Session X47: Focus Session: Polymers for Energy Storage and Conversion - Nanostructures and Phase Separated Morphologies
2:30 PM–5:18 PM, Thursday, March 1, 2012
Sponsoring Unit: DPOLY
Chair: Bryan Boudouris, Purdue University
Abstract ID: BAPS.2012.MAR.X47.7
Abstract: X47.00007 : Ions in block copolymers: Effects on thermodynamics, structural changes and electric field induced alignment.
3:42 PM–4:18 PM
Block copolymers with added ions which selectively dissolve in one block are of interest as nanostructured polymeric ion conductors. In the microphase separated state such a system offers the possibility to simultaneously optimize different properties which would normally exclude each other. One block, being in the solid state, can give mechanical strength while the other block, typically in the liquid state, could be designed to achieve good ion transport. Oriented structures are especially interesting. We present two sets of experiments dealing with fundamental ion induced effects in block copolymers. It is generally observed that the addition of salt to a block copolymer leads to a strong increase of the order-disorder transition temperature and an increased domain spacing, i.e. conformational changes of the polymers. Based on a detailed analysis of small angle scattering data of two different copolymers (PS-b-PEO, PS-b-PVP) close to the order-disorder transition three contributions to the structural changes can be distinguished: an increased incompatibility between the different monomers, the additional volume of the added salt, and chain stretching due to coordination between polymer and salt. At the phase transition, i.e. at constant incompatibility $\chi$N, for low concentrations the increase in domain size is quantitatively explained by the volume of the added salt, at higher concentrations in addition chain stretching sets in. Structural and thermodynamic effects are considerably stronger in PEO than in P2VP. In a second experiment we study the effects of electric field induced interfacial polarization caused by the added salt. Impedance spectroscopy combined with orientation experiments at high fields enable a quantitative analysis of ionic polarization and a direct demonstration of its aligning effect on the interfaces. Field induced orientation effects are much stronger if the ionic charges come into play in comparison to much weaker dielectric effects. We present a physical model accounting for the differences.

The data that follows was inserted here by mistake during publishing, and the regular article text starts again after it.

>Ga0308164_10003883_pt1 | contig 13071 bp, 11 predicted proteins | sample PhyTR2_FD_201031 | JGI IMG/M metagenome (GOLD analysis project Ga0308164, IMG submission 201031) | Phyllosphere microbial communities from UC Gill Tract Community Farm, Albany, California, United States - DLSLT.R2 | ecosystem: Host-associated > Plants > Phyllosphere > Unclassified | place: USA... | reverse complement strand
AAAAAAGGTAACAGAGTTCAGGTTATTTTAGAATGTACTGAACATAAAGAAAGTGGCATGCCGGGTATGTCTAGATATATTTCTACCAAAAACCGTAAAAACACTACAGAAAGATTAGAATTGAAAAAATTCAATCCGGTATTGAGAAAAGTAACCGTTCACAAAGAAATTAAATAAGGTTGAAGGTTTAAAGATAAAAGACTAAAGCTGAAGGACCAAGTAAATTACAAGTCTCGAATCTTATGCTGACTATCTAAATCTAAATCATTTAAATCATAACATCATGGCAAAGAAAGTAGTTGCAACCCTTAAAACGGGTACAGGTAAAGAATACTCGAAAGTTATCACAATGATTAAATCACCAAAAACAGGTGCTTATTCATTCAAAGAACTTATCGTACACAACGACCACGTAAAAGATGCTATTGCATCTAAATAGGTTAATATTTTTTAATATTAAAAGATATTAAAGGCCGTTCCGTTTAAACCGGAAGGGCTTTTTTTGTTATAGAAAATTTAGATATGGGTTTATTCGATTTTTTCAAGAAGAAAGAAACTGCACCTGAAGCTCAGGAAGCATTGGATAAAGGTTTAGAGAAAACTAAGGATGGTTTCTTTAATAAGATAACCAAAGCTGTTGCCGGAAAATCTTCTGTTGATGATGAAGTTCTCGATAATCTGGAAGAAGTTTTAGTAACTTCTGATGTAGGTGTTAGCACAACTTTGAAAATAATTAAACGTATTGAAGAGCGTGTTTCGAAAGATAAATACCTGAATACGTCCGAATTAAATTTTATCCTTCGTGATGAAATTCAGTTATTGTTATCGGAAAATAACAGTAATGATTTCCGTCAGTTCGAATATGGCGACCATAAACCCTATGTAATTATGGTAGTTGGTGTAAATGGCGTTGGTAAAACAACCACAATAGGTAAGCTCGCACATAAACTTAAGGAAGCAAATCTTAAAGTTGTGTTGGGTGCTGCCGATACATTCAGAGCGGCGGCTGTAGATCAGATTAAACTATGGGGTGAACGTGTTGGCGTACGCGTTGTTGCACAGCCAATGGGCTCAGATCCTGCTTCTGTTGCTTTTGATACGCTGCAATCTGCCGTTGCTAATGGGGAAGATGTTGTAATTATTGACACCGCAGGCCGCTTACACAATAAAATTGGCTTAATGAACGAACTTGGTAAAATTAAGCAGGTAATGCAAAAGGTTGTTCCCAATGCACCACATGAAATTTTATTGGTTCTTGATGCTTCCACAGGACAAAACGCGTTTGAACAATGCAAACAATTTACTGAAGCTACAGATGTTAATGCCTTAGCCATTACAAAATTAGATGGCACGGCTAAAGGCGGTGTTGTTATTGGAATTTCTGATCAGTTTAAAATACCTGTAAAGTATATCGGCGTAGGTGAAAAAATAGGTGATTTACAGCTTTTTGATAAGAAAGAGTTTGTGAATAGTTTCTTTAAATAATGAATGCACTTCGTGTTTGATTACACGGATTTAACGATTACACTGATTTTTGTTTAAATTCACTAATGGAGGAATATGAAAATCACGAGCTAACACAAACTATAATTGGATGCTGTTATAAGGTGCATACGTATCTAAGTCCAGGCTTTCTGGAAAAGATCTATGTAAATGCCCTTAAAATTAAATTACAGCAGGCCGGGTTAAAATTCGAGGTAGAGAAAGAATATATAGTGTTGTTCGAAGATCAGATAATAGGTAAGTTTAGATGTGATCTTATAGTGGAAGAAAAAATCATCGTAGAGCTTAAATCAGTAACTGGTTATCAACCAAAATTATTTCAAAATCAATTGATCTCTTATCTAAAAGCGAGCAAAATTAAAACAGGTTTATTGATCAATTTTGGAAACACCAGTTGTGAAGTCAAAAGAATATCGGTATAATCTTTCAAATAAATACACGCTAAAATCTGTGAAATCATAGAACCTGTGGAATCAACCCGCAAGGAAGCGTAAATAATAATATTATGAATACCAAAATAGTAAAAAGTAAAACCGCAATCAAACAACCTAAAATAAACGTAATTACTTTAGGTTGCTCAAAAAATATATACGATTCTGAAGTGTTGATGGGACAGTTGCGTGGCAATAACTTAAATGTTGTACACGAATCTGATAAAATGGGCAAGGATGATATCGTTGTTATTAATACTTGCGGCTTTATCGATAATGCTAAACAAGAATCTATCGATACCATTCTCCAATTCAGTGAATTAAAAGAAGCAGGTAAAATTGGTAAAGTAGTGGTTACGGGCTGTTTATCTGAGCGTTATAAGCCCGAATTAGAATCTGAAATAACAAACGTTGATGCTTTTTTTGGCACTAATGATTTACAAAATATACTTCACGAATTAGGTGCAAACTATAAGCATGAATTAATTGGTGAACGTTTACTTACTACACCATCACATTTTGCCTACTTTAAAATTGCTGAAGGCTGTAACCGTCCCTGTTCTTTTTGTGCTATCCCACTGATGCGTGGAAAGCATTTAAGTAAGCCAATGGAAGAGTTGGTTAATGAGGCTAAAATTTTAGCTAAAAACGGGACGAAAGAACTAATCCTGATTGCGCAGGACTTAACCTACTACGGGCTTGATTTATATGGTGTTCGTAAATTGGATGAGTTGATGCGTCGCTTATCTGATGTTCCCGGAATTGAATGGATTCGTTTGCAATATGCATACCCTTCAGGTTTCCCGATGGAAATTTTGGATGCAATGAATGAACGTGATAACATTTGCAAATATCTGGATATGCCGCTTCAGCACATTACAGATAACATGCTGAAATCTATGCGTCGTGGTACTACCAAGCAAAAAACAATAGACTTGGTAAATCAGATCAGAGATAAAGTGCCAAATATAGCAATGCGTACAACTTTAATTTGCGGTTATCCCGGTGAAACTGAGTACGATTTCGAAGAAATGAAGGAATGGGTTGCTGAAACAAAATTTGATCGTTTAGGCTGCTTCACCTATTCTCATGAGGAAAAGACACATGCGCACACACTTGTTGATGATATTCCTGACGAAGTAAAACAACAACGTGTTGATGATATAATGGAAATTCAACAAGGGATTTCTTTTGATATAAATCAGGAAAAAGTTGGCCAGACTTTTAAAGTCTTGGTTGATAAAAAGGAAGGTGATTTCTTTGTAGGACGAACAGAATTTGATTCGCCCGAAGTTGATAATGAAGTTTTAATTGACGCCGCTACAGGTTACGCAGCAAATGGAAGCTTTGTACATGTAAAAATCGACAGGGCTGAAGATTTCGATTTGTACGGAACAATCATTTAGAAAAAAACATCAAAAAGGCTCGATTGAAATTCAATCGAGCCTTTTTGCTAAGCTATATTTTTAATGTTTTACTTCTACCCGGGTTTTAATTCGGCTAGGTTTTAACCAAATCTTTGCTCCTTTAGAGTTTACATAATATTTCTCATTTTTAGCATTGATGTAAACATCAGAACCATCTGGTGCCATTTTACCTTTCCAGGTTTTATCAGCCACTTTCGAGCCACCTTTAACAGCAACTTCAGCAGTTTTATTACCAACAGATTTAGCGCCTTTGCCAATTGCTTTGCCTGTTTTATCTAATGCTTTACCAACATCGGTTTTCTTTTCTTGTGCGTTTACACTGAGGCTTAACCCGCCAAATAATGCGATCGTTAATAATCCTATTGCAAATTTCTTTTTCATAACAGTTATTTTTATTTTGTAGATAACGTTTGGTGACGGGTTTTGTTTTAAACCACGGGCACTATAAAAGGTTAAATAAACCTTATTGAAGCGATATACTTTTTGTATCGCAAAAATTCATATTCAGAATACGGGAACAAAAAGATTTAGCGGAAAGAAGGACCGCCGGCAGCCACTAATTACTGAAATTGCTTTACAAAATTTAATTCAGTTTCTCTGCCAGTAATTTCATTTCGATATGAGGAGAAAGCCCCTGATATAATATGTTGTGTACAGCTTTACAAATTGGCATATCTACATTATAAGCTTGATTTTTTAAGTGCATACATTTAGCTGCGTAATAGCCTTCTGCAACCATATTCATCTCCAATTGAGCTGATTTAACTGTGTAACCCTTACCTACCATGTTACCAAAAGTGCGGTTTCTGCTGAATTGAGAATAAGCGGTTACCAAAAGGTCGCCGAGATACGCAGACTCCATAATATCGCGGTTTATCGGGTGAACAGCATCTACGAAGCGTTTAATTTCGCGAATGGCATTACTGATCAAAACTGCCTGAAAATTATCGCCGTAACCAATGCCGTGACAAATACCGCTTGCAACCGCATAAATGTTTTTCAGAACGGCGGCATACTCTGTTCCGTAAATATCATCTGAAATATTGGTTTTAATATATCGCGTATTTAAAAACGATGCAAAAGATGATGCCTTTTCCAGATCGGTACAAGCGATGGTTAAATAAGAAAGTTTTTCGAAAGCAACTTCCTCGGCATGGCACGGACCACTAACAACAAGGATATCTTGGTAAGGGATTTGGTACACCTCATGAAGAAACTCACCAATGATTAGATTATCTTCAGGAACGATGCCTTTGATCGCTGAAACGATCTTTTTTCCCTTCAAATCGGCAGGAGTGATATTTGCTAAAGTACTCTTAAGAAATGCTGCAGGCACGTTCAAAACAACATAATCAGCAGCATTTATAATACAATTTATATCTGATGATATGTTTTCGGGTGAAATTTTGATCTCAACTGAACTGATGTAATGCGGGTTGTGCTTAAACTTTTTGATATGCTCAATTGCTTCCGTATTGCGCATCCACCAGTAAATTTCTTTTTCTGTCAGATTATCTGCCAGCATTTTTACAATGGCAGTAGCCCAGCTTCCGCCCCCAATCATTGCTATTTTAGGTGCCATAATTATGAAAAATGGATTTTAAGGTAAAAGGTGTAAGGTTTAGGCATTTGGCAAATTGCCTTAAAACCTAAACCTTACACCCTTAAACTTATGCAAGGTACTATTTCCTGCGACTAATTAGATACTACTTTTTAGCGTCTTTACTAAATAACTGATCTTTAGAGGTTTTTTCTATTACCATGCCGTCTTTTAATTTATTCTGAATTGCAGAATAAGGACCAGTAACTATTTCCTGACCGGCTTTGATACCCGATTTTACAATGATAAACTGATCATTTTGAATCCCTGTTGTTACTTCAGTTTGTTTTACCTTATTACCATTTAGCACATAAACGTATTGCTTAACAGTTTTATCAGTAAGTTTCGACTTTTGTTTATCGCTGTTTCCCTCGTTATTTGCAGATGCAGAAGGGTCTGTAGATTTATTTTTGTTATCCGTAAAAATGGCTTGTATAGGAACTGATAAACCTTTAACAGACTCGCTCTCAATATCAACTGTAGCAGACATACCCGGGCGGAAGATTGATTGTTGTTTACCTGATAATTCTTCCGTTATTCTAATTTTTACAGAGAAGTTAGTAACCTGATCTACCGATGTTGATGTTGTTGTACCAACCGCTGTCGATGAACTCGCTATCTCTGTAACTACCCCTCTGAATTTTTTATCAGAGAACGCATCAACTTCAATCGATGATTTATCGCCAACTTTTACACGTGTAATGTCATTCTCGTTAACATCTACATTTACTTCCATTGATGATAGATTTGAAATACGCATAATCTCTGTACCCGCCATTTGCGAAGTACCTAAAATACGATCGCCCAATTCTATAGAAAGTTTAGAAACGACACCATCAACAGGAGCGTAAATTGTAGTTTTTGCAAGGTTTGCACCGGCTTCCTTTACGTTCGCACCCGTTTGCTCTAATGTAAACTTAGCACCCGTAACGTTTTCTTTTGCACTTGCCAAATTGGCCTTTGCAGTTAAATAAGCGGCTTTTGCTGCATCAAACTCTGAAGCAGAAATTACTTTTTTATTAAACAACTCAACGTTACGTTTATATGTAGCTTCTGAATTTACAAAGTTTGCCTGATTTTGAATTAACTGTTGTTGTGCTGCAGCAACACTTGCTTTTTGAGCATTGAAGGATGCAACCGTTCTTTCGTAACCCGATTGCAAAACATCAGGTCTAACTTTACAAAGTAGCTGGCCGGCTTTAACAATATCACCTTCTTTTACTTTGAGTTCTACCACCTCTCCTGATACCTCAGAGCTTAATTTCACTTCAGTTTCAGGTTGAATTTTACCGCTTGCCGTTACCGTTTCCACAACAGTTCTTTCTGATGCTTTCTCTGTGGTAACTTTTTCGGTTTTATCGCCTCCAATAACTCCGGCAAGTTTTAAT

To cite this abstract, use the following reference: http://meetings.aps.org/link/BAPS.2012.MAR.X47.7